- Freedoms and democratic rights of citizens and the rights of legal persons should be connected in conformity with the Constitution. To achieve this, the system of legal norms must be arranged in an orderly way so that citizens inside and outside state agencies all bear responsibility to the State; at the same time the State is obliged to guarantee human rights and the rights of citizens inside and outside the State. There will be no rule-of-law state if there is no equal relationship between citizens and the state.
- Legal provisions on human rights and citizens’ rights should be improved and concretized in the direction that “citizens can do everything that is not prohibited by law.” The rights and obligations of citizens in their relationship with the State in the capacity as citizens as well as state officials or employees should be specified.
- It is necessary to continue building and completing the legal framework on social criticism and supervision to heighten the role of social organizations and mass media in the inspection and supervision of state agencies, officials and employees, aiming to detect violations in the relationships between citizens and the State.
- The contingent of state officials and employees should be urged to raise their sense of responsibility toward citizens, better performing their duty to guarantee citizens’ rights and fostering the attitude to bear responsibility when performing official duties.
- The role and responsibility of Party organizations and members in leading the building and completion of the legal system on the relationship between the State and citizens should be promoted. The Party Central Committee and Party inspectorates should increase inspections of Party organizations and Party members holding positions in state agencies to make sure that they operate within the legal framework and subject to strict supervision by law. Party members who violate the Party rules and State laws on the relationship between citizens and the State must be strictly punished.
The third solution is to build the interrelationship between the State, society and citizens on the principle of respecting the Constitution and laws.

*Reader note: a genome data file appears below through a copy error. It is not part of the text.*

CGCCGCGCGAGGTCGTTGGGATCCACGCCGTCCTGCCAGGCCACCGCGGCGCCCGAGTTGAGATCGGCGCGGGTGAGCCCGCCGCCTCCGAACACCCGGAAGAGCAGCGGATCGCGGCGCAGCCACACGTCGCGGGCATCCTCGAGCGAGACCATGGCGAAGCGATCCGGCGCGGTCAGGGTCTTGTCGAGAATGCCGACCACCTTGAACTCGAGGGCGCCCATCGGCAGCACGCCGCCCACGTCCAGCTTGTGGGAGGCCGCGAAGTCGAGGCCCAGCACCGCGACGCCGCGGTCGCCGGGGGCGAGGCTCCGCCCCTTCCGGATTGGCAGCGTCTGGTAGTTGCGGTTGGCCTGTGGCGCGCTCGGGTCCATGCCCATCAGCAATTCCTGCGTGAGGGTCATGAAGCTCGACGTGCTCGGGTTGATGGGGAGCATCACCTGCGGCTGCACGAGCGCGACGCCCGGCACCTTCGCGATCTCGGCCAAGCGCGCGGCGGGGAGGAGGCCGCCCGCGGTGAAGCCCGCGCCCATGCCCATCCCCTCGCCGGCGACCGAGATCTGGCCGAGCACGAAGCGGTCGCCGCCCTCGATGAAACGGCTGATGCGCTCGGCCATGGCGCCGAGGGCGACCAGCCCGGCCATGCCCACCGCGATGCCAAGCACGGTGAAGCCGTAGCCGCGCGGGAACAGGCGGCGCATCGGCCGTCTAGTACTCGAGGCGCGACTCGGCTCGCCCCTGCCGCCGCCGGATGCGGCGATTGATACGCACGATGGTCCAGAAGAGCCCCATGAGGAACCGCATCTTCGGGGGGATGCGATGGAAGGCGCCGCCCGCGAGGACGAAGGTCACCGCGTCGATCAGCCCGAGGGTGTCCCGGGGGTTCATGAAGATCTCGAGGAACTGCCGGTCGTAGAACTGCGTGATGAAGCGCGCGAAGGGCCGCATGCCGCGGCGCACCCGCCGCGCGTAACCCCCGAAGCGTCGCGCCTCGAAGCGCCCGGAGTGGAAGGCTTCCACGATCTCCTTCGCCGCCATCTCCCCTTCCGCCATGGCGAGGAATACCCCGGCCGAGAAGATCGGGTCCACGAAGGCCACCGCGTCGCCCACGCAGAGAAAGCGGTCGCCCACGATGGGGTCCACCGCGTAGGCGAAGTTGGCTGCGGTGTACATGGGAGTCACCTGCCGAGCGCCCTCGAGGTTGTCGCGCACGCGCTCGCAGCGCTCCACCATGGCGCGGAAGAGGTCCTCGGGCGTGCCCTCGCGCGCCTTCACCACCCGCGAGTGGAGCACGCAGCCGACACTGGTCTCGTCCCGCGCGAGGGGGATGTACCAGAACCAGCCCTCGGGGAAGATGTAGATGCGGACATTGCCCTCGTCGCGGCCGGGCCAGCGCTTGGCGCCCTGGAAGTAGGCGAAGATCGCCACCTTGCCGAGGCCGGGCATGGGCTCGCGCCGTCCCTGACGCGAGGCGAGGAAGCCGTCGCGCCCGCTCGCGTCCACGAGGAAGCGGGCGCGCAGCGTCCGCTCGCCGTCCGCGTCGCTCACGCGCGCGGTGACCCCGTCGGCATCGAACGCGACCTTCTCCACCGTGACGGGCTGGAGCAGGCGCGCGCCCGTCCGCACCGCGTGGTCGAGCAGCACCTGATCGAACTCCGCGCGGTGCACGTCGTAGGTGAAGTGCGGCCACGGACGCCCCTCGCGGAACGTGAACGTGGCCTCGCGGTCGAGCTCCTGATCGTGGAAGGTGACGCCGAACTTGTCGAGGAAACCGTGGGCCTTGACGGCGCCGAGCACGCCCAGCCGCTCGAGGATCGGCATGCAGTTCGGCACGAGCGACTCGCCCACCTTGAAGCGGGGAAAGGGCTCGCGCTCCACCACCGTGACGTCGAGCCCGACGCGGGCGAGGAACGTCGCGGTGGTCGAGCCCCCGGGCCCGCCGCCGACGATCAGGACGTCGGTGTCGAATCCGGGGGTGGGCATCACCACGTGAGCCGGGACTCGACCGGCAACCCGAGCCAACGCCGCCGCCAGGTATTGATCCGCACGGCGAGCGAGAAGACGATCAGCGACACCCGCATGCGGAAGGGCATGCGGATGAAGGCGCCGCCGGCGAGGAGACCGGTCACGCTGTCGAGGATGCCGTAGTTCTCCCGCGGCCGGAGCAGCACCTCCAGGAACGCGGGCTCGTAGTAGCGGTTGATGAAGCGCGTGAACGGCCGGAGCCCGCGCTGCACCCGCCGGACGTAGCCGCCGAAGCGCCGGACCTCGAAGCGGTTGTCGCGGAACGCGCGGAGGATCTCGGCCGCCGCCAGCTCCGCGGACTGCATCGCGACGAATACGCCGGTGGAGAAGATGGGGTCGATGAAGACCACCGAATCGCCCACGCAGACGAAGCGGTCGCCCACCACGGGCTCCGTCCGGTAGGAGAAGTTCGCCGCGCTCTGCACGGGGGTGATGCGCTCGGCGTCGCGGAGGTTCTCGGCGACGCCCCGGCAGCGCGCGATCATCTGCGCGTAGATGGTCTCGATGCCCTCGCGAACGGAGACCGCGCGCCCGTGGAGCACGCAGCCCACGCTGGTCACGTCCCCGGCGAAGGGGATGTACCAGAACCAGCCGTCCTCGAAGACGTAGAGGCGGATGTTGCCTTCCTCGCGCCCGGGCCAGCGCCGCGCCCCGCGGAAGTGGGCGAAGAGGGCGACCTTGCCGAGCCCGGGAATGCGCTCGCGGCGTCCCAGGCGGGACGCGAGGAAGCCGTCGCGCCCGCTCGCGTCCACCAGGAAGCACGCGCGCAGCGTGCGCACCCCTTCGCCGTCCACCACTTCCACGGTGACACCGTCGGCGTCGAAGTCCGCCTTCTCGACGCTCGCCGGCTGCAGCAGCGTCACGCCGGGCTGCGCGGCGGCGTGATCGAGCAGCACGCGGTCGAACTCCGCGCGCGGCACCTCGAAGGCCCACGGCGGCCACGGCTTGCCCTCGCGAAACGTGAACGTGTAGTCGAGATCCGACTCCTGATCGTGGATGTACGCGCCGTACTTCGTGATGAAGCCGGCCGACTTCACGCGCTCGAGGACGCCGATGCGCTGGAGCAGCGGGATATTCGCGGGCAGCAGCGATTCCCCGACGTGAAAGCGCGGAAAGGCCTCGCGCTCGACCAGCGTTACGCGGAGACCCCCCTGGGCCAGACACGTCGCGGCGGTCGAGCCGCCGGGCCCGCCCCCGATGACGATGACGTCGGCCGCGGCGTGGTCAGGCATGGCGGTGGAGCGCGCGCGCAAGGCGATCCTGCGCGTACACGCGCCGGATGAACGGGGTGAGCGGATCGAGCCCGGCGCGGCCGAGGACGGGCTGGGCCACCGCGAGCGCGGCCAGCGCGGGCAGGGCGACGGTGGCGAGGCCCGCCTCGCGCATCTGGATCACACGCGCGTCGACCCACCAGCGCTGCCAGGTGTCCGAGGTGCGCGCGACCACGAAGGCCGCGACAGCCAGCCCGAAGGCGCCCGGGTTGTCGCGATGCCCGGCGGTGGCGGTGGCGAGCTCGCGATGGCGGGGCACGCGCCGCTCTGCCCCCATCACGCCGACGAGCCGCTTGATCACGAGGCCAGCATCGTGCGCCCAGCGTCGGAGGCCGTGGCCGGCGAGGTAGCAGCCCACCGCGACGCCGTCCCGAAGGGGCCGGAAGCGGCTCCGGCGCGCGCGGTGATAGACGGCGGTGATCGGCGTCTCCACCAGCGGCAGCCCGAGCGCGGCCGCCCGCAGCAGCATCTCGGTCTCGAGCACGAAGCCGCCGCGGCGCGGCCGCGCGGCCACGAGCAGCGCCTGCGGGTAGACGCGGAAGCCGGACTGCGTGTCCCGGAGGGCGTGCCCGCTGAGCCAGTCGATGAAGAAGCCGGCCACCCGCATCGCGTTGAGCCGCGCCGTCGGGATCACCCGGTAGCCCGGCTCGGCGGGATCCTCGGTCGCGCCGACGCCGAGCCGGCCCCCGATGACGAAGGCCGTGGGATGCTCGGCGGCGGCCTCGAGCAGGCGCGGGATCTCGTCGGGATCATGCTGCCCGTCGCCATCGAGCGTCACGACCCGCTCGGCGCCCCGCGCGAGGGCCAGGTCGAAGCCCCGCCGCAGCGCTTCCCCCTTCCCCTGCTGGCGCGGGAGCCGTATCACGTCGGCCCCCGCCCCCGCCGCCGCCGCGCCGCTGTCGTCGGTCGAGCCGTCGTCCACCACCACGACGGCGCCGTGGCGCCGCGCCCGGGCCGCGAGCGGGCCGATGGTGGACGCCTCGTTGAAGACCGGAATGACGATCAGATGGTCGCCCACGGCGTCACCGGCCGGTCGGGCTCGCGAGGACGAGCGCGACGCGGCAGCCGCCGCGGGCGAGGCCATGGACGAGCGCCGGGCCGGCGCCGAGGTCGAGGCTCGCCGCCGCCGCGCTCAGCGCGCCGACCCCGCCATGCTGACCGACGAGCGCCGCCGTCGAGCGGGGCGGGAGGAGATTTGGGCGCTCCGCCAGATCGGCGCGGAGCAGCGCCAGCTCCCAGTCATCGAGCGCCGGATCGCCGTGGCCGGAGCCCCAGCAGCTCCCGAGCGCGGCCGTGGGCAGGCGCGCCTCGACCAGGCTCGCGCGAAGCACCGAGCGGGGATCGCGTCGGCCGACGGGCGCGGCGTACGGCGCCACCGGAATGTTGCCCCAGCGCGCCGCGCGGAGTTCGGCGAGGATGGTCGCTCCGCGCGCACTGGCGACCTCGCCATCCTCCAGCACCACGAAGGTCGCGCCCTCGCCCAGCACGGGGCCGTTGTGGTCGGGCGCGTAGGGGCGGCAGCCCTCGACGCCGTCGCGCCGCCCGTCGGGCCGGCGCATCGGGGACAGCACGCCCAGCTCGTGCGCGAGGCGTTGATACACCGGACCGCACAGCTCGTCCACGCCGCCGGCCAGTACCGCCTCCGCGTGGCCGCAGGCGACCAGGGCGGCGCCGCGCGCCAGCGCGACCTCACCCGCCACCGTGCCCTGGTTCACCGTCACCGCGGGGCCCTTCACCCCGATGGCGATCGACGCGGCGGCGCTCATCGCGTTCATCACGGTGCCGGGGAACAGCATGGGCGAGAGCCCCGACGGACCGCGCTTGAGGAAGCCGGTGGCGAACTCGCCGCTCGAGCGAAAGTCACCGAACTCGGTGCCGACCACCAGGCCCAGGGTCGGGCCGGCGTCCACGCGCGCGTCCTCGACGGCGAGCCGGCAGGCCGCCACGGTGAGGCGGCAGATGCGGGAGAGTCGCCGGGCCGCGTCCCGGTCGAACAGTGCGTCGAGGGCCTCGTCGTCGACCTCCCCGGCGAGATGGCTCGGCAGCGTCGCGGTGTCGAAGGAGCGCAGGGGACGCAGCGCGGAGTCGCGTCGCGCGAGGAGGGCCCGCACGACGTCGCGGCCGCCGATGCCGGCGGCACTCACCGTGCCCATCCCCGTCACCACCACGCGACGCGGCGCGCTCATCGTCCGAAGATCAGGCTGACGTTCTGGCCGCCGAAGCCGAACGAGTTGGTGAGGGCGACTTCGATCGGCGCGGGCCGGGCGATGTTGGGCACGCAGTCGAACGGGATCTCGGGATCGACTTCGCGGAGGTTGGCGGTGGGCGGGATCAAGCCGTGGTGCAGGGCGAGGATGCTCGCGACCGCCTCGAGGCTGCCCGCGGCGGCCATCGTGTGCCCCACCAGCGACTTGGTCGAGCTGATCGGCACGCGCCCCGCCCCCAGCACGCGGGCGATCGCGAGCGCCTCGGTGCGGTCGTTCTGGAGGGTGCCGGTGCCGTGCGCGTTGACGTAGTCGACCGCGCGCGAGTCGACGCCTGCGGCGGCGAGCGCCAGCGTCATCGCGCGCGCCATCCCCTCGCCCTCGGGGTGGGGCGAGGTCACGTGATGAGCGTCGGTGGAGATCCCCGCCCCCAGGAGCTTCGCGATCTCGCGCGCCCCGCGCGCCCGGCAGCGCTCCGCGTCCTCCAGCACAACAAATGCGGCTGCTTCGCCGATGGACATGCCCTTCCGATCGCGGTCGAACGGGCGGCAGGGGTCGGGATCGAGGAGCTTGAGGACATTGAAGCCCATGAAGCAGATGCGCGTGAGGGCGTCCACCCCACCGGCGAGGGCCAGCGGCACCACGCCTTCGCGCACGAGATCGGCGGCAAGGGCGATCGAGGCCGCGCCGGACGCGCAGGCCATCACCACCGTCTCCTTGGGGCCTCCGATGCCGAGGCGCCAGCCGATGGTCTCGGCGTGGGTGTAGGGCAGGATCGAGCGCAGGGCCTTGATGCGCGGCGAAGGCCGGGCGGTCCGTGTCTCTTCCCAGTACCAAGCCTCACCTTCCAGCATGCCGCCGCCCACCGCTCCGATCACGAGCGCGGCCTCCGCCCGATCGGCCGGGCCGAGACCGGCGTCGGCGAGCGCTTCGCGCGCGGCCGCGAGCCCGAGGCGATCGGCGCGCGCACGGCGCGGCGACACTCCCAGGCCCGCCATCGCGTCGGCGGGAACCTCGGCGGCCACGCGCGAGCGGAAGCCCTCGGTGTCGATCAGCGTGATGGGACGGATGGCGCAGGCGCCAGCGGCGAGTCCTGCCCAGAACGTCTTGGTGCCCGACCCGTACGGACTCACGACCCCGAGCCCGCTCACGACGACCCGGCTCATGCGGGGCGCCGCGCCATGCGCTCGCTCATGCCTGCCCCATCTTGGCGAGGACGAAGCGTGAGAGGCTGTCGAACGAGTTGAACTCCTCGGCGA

The State’s intervention in the sector of enterprises and social organizations should be limited and implemented through such measures as optimally reducing the criminalization of production and business activities of people; promoting startup campaigns; further bringing into play the role and position of socio-political, socio-professional and social organizations. These measures will help build a state that facilitates development and promote the proper relationship between the State, society and individuals (citizens). And in the relationship with the market, society and individuals, the State should only assume the role of setting playing rules, grounds and methods, and organizing the provision of public services.
The State’s intervention in social institutions should be implemented by means of law. However, there should be a combination between social management by law and by ethics. The State uses the law to manage the society but should complement the law with selected traditional values that the present-day life still needs. The method is to take the law as the pillar and use traditional customs to offset legal flaws and loopholes or to concretize the law (for implementation mainly in localities and at grassroots level).
There are various control mechanisms, but whatever mechanism we choose, we must adhere to one fundamental principle of a rule-of-law state: to ensure the supremacy of the Constitution and laws through concrete institutions, not through just education and propaganda. Any individuals or collectives, including state agencies, that violate the Constitution and laws must be investigated and brought to public trial.-